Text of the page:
Thoughts on the Novel: Claire Zorn's Protected was a book that I failed to connect with for several reasons. Firstly, there was too much going on, what with Hannah being bullied before Katie’s death and now watching her family fall apart since her dad was the one driving the car when Katie was killed. Unsure of whether her husband is to blame for her daughter’s death, Hannah’s mom has spiralled into depression while Hannah’s dad can no longer walk without crutches and may go to prison depending on Hannah’s testimony during a court hearing. Secondly, Protected randomly veers between the present and the past throughout the book, which was very confusing particularly at the beginning of the novel when I didn’t know this. I’d be reading a section thinking it was happening to Hannah in the present and then realize it was a flashback because Katie was alive in the scene. Finally and most importantly, it was hard for me to care that Katie was dead because she was an awful sister to Hannah.

Protected will be released on October 3, 2017 by Sourcebooks Fire. 

In exchange for an honest review, this book was received from the publisher (Sourcebooks) for free via NetGalley. 
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From Back Cover: Karma Khullar is entering middle school and is super nervous. Not just because it seems like her best friend has found a newer, blonder best friend, or the fact that her home life is shaken up by the death of her dadima, or that her dad is the new stay-at-home parent, leading her mom to spend most of her time at work. But because she’s realized that she has seventeen hairs that have formed a mustache on her upper lip. With everyone preoccupied, Karma has no one to turn to, and must figure out what to make of her terrifyingly hairy surprise.

My Rating: 3 hearts 

Thoughts on the Novel: When reading MG, I prefer my novels to have crossover appeal. Sadly, I found that Karma Khullar’s Mustache by Kristi Wientge did not go into as much depth on themes like bullying, changing friendships, etc. as it could have, and that problems were resolved too easily and simply. For example, although Karma is made fun of for having a mustache, Karma Khullar’s Mustache ends with Karma just rolling her eyes at the fact that she’ll continue to be called ‘Stache until her peers get tired of teasing her. It would have been much better had Karma stood up for herself and told off her peers to convey the message that bullying should never just be accepted. That being said, Karma Khullar’s Mustache may resonate more with younger readers closer to Karma’s age, and the incorporation of Sikh culture should appeal to those seeking more diverse reads.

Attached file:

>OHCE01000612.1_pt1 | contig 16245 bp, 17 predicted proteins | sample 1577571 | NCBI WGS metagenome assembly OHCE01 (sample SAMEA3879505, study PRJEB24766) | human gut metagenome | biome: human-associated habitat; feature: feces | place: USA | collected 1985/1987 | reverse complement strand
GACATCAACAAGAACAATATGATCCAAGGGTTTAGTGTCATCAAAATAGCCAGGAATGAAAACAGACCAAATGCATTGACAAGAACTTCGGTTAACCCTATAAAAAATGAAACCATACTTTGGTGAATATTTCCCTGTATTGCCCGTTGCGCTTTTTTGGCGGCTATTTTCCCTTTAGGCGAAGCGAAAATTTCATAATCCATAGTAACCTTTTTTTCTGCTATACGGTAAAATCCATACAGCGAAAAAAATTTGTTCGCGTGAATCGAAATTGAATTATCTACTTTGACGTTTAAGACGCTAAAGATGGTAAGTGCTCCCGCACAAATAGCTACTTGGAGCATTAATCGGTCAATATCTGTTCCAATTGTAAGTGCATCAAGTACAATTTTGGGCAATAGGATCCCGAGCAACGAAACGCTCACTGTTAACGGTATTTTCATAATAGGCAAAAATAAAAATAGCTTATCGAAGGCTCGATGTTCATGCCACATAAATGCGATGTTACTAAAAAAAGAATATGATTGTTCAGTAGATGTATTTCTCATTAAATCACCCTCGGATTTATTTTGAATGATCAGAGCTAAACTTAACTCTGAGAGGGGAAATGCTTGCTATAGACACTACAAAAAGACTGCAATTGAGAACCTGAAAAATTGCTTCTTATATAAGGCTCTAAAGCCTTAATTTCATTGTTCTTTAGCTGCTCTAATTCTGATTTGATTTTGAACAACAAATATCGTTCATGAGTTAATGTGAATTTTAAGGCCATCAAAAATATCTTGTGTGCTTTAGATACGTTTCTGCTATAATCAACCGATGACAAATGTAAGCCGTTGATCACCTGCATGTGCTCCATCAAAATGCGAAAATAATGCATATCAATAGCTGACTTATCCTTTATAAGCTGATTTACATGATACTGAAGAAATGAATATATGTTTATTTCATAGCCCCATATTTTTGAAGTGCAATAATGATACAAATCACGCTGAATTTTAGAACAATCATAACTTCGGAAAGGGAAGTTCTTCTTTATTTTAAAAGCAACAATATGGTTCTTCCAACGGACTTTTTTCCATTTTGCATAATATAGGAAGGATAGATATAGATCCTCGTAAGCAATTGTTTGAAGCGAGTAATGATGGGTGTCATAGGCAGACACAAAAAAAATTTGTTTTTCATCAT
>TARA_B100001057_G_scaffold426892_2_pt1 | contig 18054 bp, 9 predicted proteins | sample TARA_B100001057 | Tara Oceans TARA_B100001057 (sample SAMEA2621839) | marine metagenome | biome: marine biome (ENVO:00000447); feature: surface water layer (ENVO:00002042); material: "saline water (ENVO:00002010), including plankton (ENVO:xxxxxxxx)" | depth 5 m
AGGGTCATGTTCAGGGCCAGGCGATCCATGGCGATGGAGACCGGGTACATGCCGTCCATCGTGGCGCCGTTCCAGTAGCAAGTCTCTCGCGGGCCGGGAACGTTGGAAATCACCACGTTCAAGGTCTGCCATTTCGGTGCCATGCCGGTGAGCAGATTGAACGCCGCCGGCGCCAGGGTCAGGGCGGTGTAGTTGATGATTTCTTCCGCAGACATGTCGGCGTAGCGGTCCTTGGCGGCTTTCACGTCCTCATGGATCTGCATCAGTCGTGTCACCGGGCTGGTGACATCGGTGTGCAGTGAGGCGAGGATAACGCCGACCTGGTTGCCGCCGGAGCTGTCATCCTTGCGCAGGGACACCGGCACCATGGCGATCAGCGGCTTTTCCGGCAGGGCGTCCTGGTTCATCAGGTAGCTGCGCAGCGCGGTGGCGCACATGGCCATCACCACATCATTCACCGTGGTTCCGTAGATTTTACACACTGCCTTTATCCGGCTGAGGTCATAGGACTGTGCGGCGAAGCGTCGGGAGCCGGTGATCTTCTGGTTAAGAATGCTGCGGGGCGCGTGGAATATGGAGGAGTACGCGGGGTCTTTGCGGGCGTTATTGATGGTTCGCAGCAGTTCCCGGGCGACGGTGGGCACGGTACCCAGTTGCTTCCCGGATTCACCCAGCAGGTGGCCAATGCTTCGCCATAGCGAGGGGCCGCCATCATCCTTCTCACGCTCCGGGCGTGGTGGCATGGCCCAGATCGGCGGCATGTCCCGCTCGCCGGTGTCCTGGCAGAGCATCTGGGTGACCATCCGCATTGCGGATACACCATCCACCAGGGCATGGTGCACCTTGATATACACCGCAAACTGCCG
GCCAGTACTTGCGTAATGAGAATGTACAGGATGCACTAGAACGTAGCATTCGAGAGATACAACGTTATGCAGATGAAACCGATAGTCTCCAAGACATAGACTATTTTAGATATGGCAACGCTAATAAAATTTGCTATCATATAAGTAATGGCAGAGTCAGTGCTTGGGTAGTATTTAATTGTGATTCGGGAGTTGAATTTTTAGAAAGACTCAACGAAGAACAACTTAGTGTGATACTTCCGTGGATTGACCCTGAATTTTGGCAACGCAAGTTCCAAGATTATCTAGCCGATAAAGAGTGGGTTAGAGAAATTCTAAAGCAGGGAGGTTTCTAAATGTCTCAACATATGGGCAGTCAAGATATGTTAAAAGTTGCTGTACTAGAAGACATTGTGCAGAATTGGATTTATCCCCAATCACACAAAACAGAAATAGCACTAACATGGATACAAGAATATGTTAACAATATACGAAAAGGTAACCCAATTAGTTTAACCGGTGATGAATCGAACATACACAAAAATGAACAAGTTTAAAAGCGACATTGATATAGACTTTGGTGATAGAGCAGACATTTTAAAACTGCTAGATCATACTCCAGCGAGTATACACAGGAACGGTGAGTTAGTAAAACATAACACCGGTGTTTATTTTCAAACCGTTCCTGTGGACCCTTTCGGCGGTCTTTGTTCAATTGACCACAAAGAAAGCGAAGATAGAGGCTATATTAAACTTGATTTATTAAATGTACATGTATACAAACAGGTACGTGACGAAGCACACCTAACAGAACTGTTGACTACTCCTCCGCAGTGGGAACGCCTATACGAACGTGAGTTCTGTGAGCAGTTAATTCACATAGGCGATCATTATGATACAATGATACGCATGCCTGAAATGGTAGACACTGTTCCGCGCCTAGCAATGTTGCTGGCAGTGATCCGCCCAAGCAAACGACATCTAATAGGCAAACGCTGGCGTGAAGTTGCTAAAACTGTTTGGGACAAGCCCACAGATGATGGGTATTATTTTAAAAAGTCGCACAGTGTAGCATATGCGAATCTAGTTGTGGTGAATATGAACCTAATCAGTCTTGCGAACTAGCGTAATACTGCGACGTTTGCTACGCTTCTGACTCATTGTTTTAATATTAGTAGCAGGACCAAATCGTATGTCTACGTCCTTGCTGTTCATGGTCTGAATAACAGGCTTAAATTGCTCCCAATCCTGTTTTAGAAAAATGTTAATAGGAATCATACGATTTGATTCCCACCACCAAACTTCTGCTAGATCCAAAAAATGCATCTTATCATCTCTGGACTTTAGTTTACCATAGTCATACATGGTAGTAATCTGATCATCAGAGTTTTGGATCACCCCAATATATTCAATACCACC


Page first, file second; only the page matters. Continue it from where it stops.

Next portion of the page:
Karma Khullar’s Mustache was released by Simon and Schuster on August 15, 2017.

In exchange for an honest review, this book was received from the publisher (Simon and Schuster Canada) for free. 

Monday, July 31, 2017

Review: When Dimple Met Rishi by Sandhya Menon

From Back Cover: Dimple Shah has it all figured out. With graduation behind her, she’s more than ready for a break from her family - and from Mamma’s inexplicable obsession with her finding the “Ideal Indian Husband.” Ugh. Dimple knows they must respect her principles on some level, though. If they truly believed she needed a husband right now, they wouldn’t have paid for her to attend a summer program for aspiring web developers ... right? Rishi Patel is a hopeless romantic. So when his parents tell him that his future wife will be attending the same summer program as him - wherein he’ll have to woo her - he’s totally on board. Because as silly as it sounds to most people in his life, Rishi wants to be arranged, believes in the power of tradition, stability, and being a part of something much bigger than himself. The Shahs and Patels didn’t mean to start turning the wheels on this “suggested arrangement” so early in their children’s lives, but when they noticed them both gravitate toward the same summer program, they figured, Why not? Dimple and Rishi may think they have each other figured out. But when opposites clash, love works hard to prove itself in the most unexpected ways. 

My Rating: 3 hearts 

Thoughts on the Novel: I’m back … and one of the books I read during my blogging break was Sandhya Menon’s When Dimple Met Rishi. I originally had no intention of reading this book because I generally avoid straight-up romances; but with people seeming to love it on Twitter and the fact that the protagonist is Desi, I figured I’d give it a try. Having read When Dimple Met Rishi now, I have mixed feelings about it.